Richmond has been inducted into the NFL All 1990s decade team, and in 2006 was honored on the Dolphins Honor Roll for his efforts. At last glance, Webb is retired and living in the Dallas area. He’s dabbled with being an Houston Texans ambassador, and I recently caught up with him at Fan Fest 2013, where he was incredibly jovial and friendly. When he asked me what I wanted him to sign I said, “The sexiest offensive lineman alive?,” which got a great big laugh out of him. He also told me that current A&M quarterback Johnny Manzell, is the man, and can compete at the next level.

G/Gs 184/167

Irvin, Michael

Cards: Score 1989, SkyBox 1992
Acquired: In Person Dallas Cowboys Training Camp 1990, Berger Stadium 1997.

Let’s face it, Michael Irvin’s public relations man for the Cowboys should have gotten into the Hall of Fame on the first ballot and certainly Michael Irvin shouldn’t have gotten in sniffing distance within his first 10 tries. Michael Irvin was another player from the productive University of Miami under Jimmy Johnson. Irvin was drafted by Tom Landry‘s Dallas Cowboys in the first round of the 1988 draft.  His impact was not amazing and his first three seasons were injury plagued starting only 27 games. (In 1991, it was even rumored Irvin was on the bubble to even make the team.) He’d respond in 1991 by leading the league in receiving yards with over 1500 yards receiving en route to 5 straight 1200+ yard seasons only interrupted by a drug suspension in 1996 where he had only 962 yards. In 1997 he’d rebound for 2 more 1000 yard seasons before retiring in 1999 after a game against the Philadelphia Eagles at Veteran’s Stadium where Michael suffered a devastating concussion. As Irvin laid motionless on the turf and when he was brought off the field- the fans actually cheered. During his time as a member of the ‘Dallas Triplets’ (Irvin,Aikman,Smith) the team won 3 Superbowls and Irvin was named to 5 straight ProBowls being named 1st team All-Pro in 1991.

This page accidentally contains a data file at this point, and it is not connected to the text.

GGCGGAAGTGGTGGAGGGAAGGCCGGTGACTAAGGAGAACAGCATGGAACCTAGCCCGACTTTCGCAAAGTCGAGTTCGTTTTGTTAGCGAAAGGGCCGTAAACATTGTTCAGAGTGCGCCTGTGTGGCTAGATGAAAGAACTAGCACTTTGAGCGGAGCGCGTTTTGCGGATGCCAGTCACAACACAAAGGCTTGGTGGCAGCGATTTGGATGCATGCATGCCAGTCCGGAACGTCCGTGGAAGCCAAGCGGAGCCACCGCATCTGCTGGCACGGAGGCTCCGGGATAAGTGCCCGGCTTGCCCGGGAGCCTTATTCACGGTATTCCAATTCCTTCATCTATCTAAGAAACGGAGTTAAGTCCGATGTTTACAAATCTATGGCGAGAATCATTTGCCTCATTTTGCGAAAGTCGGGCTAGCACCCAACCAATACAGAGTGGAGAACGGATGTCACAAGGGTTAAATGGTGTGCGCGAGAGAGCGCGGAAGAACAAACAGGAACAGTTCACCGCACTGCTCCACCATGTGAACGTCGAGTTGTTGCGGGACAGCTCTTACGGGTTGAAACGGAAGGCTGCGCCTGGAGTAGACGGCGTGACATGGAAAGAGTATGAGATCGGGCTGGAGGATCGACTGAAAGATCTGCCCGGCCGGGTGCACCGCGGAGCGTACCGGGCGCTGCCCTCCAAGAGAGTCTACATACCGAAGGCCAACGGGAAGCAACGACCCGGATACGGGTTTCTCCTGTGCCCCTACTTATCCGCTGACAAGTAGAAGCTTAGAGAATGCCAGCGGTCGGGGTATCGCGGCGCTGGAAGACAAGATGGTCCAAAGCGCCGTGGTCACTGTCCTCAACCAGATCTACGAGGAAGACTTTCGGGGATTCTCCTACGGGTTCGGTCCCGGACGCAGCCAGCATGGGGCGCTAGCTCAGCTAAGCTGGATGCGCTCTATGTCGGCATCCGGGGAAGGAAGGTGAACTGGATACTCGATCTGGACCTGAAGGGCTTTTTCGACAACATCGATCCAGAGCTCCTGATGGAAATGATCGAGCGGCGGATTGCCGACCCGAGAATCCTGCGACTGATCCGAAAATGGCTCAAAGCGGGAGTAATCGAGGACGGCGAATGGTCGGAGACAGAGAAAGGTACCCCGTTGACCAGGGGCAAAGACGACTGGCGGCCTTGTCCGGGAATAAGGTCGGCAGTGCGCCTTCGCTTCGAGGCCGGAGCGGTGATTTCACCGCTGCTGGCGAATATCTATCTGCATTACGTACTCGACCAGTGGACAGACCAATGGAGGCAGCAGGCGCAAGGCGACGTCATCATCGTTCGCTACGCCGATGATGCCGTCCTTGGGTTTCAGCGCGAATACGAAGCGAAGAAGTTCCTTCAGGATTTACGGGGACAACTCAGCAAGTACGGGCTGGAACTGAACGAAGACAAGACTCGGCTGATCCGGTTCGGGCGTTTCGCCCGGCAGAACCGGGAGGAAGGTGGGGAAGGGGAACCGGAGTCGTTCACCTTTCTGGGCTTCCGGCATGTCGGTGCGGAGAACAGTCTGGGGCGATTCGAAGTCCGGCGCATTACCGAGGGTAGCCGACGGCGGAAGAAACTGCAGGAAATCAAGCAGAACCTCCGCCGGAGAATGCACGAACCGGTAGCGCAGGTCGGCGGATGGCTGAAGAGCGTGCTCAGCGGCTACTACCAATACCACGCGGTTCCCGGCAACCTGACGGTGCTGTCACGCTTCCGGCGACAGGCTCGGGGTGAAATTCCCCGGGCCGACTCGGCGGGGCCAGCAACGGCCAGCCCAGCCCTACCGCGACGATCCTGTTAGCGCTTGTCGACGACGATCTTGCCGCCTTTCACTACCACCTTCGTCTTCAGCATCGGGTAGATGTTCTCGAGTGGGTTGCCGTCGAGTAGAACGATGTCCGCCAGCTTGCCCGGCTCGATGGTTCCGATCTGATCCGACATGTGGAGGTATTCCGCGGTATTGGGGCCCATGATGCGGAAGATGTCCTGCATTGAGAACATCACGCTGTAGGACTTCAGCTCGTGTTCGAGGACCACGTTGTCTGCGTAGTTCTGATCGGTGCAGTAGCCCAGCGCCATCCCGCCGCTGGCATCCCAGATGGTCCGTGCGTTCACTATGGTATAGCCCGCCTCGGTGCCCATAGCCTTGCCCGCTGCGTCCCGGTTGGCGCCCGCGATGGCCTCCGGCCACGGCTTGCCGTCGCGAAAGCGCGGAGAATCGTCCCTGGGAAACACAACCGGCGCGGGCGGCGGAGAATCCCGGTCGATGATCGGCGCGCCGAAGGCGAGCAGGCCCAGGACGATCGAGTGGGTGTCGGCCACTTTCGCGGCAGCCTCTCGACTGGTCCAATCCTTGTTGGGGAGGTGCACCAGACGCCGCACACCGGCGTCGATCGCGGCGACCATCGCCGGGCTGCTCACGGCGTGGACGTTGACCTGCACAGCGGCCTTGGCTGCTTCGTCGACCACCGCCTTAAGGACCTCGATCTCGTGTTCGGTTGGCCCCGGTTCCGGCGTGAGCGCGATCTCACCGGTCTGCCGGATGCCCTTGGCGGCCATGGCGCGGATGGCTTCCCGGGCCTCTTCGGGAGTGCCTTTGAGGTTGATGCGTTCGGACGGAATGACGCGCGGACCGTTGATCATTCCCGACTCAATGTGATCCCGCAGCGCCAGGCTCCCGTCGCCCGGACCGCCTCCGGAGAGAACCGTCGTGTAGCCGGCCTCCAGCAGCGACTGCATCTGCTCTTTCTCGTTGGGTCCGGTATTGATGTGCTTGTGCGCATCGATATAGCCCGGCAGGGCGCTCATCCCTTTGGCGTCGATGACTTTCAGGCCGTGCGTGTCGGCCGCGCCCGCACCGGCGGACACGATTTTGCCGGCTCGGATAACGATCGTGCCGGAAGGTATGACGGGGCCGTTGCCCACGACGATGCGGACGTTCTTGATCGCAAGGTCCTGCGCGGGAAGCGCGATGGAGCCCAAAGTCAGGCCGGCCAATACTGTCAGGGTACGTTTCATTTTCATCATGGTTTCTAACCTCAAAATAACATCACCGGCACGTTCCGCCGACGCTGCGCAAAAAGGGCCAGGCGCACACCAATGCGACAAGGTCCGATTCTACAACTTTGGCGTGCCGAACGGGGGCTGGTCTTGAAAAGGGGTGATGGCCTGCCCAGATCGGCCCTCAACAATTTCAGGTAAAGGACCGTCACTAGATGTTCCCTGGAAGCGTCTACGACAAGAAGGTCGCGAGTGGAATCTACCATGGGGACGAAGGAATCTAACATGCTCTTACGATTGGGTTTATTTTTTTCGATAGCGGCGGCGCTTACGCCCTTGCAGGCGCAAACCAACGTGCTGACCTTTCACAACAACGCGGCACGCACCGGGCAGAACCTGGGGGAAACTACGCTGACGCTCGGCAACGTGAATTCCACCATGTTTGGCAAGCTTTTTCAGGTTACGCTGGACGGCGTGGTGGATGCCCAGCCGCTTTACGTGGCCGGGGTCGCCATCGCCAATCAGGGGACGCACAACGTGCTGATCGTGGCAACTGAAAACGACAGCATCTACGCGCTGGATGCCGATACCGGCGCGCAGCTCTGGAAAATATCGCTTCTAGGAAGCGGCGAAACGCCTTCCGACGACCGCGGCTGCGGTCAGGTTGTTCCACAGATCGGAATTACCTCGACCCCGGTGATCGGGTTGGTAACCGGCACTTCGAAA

After a comical incident with the Austin Police department where he was busted speeding and evaded arrest by parking his car in a lot- that turned out to be the Austin Police Department’s car lot back in the early 90s- Irvin’s legacy was tarnished by his controversial off the field record. You see, Michael Irvin had some…. ‘issues’ as a cocaine user.While never being officially busted under the league’s drug rules, Michael was busted in 1996 throwing a stripper filled, cocaine fueled 30th birthday party bash by the cops. In 1998 Irvin attacked teammate Everett McIver with a pair of scissors slashing the player’s neck. Michael also was caught in a drug sting by Dallas Police exchanging a lamp for a bag- ‘of something’. Michael then was busted in 2000 on drug paraphernalia charges and in 2005 was also pulled over for speeding, cited for more paraphernalia, and then arrested for outstanding warrants. He was fired from ESPN in 2007. In 2010 he was facing a civil lawsuit from a sexual assault allegation but still managed to be hired by the NFL Network as a commentator. (I’ve never been impressed by his commentary either and recently they allowed him to bring his ‘insight’ to the table for the 2011 NFL draft.)

Despite all these things, Michael was inducted into the Pro Football Hall of Fame on his third try in 2007 with other more deserving wide receivers and players left waiting at least another year. In receiving yardage, Irvin is currently ranked 17th. In receptions, Irvin is tied for 27th and in touchdowns, he fares even worse ranking 47th in this category. Such names as Irving Fryar, Cris Carter, Henry Ellard and Andre Reed dominate him across the board. Apparently his SuperBowl victories and mouth meant more to the voting committee than either the other quieter players of the eras numbers or Irvin’s immense rap sheet.

Michael had an infamous run-in with me. After the Oilers left- in a time of temptation before I quit the sport for a few years, I went to an autograph appearance by the Cowboys at Berger Stadium in Austin. Irvin and Walker were set up at the same table that I was at, and when I got to the front- I humbly expressed my happiness that, “The last two Landry era Cowboys were there.” Michael brushed me off stating, “Sure, we hear that all the time and then laughed at me.” Herschel looked awkwardly my way after he and Irvin signed my cards. I then told Irvin, “He could use my other card to cut his drugs with,” and promptly left to his angry cat-calls. I still think he’s a jerk.

G/Gs 159/147      Rec  750     Yds 11904   Avg 15.9     Td 65   Lg 87T